Assistant Secretary of State Eric Schwartz for Population, Refugees, and Migration today said the stateless Rohingya refugees in Bangladesh are subjected to systematice and severe violations of human rights.
In his mission to Bangladesh, Mr. Schwartz said the Rohingya are among many stateless populations throughout the world – people who have no nationality.
According to Mr. Schwatz, Rohingya are a predominantly Muslim ethnic group from western Burma. Under successive Burmese regimes over several decades, they have been rendered stateless and subjected to systematic and severe violations of human rights.
He said as a result of many deprivations, hundreds of thousands of Rohingya have fled to Bangladesh over the last three decades, principally in two waves in 1978 and 1991-92.
Without documentation or legal status, Mr. Schwartz said the stateless people are vulnerable to serious abuses.
“To address this problem, our Bureau is working with the Office of the UN High Commissioner for Refugees (UNHCR) and others on a range of initiatives, which include efforts to promote equal nationality rights for women and a child’s right to nationality.” – Mr. Schwartz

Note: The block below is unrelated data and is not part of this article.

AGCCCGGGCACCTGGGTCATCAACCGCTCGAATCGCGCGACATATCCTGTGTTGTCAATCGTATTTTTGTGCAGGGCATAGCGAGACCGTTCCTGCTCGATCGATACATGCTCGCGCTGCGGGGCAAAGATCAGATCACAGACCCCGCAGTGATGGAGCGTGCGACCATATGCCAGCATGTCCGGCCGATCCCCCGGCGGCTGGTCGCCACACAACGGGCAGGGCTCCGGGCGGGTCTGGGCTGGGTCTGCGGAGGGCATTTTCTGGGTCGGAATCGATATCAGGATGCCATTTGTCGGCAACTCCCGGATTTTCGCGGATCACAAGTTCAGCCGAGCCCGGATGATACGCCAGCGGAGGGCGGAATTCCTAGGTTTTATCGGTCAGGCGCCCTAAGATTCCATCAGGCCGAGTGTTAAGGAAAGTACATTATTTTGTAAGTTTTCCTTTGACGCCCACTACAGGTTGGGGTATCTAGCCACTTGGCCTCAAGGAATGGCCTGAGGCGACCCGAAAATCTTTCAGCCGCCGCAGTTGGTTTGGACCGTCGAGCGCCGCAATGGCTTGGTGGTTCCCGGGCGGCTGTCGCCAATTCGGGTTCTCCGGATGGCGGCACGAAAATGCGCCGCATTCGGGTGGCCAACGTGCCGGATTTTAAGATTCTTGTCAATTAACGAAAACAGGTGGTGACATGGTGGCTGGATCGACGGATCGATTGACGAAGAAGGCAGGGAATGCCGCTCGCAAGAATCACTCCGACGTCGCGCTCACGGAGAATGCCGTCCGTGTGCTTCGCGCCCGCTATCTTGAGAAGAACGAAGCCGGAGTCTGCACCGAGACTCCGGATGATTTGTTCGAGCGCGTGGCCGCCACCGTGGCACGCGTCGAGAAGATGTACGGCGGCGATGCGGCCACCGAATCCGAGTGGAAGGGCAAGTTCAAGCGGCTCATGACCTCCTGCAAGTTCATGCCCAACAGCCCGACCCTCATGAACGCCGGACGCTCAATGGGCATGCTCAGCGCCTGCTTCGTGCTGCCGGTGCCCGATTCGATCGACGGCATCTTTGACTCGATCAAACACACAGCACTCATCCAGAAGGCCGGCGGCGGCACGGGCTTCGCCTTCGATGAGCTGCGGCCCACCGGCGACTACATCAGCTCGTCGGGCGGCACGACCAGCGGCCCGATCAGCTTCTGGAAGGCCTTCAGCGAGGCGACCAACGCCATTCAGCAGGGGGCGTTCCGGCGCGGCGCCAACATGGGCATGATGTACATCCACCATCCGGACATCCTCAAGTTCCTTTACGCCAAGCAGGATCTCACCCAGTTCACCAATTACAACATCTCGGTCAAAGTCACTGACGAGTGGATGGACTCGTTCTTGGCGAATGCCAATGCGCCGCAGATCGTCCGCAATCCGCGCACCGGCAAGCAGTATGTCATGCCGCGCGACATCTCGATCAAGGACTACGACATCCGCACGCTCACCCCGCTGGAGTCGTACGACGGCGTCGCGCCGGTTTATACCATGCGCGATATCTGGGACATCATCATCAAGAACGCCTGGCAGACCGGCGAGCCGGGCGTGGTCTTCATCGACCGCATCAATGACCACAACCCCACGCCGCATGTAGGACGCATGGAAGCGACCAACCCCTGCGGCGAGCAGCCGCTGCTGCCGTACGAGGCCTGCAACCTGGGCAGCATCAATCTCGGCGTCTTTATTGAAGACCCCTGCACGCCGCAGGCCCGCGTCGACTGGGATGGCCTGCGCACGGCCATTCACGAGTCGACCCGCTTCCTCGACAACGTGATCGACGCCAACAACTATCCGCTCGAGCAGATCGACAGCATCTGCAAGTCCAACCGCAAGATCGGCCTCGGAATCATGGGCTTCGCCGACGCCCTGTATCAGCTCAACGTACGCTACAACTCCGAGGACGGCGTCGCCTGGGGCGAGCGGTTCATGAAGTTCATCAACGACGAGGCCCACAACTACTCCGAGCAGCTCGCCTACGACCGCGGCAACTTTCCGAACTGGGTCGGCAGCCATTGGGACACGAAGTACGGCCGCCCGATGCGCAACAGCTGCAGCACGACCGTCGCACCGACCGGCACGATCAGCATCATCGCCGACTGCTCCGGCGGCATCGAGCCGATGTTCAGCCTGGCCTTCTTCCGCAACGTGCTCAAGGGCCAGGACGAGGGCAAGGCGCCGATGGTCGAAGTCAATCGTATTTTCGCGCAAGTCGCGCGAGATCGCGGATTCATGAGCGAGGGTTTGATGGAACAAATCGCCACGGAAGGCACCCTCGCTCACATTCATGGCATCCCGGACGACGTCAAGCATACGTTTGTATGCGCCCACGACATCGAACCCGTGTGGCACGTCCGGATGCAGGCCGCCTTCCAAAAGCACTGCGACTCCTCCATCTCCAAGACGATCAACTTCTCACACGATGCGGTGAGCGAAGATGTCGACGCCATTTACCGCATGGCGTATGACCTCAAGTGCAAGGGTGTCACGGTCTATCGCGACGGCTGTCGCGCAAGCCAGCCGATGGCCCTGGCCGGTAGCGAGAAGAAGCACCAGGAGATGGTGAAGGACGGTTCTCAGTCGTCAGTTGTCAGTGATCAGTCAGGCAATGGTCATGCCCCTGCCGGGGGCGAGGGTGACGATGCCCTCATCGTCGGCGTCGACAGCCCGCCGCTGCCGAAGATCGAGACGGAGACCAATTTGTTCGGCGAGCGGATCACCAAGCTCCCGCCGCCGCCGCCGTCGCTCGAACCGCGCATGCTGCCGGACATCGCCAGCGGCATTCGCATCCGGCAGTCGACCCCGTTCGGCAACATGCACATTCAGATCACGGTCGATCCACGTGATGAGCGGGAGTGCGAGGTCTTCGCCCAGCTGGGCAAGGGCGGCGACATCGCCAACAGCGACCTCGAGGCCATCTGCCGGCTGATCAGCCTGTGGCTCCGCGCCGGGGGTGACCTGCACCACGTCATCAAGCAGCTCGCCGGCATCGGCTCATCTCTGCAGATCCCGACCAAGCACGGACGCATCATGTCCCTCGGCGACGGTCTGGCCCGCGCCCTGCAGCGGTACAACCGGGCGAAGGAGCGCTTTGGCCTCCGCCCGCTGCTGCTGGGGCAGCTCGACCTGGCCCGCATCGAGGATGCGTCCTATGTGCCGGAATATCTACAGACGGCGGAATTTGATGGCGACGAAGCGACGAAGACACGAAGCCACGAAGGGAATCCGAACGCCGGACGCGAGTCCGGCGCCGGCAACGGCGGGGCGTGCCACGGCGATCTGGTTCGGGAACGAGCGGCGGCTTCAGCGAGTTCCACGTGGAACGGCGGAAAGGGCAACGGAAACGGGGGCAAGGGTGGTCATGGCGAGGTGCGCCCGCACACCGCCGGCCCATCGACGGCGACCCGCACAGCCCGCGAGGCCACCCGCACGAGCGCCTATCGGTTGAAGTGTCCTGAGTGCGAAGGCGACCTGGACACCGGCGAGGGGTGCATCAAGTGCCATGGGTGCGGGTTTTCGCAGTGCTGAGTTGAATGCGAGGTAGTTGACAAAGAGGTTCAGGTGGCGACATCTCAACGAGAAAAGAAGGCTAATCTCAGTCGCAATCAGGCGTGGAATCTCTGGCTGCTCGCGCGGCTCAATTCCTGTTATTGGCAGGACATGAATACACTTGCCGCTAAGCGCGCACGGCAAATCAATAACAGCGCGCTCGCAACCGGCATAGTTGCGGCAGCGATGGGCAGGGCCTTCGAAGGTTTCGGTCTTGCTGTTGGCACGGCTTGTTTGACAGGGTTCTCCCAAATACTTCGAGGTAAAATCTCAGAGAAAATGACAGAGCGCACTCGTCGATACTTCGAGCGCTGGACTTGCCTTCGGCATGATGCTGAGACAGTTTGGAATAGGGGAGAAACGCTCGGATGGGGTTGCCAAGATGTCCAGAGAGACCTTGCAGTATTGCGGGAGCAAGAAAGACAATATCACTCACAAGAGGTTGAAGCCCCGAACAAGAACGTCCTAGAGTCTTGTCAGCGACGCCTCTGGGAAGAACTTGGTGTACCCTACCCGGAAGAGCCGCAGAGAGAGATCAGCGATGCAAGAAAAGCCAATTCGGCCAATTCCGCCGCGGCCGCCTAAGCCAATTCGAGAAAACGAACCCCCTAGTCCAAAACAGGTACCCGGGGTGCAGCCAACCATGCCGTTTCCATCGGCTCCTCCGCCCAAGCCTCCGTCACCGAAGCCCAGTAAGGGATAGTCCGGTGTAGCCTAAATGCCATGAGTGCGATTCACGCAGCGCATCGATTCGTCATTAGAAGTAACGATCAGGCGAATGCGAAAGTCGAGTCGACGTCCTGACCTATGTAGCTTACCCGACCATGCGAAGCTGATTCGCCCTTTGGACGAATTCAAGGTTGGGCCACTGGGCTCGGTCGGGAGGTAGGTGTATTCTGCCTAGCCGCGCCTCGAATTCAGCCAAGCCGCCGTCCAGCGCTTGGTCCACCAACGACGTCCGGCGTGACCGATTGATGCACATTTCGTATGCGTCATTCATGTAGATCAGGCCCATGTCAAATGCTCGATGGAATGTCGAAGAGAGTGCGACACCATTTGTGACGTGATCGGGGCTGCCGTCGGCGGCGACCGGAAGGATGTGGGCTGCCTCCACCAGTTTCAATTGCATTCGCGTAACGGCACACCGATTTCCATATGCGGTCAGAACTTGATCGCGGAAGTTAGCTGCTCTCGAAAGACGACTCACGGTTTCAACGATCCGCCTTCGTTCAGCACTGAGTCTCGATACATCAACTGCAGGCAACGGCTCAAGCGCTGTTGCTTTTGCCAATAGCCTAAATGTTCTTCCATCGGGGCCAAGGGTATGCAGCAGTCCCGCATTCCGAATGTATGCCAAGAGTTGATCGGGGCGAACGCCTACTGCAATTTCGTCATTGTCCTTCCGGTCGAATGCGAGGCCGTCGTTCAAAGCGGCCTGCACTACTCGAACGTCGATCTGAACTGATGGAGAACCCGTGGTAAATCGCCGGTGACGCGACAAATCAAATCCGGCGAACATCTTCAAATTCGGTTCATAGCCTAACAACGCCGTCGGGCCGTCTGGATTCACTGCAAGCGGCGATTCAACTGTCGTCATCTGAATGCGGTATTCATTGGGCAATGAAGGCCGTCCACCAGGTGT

In his mission in Bangladesh, Mr. Schwartz visited registered and unregistered refugees in Kutupalong camp and makeshift site, home to more than 30,500 Rohingya.
He reported that currently in Bangladesh, over 28,000 Rohingya are in two UNHCR-supported camps, another 30,000 are in informal encampments, and hundreds of thousands are elsewhere in the Cox’s Bazar district in Southeastern Bangladesh near the border with Burma.
He travelled to Cox’s Bazar district, which hosts most of the Rohingya refugees in Bangladesh. He visited the UNHCR-supported Kutupalong camp, with over 11,500 Rohingya, and an adjoining informal encampment with about 19,000. He has spoken with the refugees and learned about the deprivation and abuse that had forced them from their homes in Burma.
“I also learned about current challenges, especially those faced by Rohingya who are outside the UNHCR-assisted camps – such as very high rates of malnutrition and lack of access to services. Our delegation spoke with women in particular to assess their concerns about a range of issues, including access to reproductive healthcare and education.” -Mr. Schwartz
He stressed that while the international community has an obligation to try to improve the quality of life for the Rohingya who remain in western Burma, the hundreds of thousands of Rohingya now in Bangladesh will need help in Bangladesh for the foreseeable future.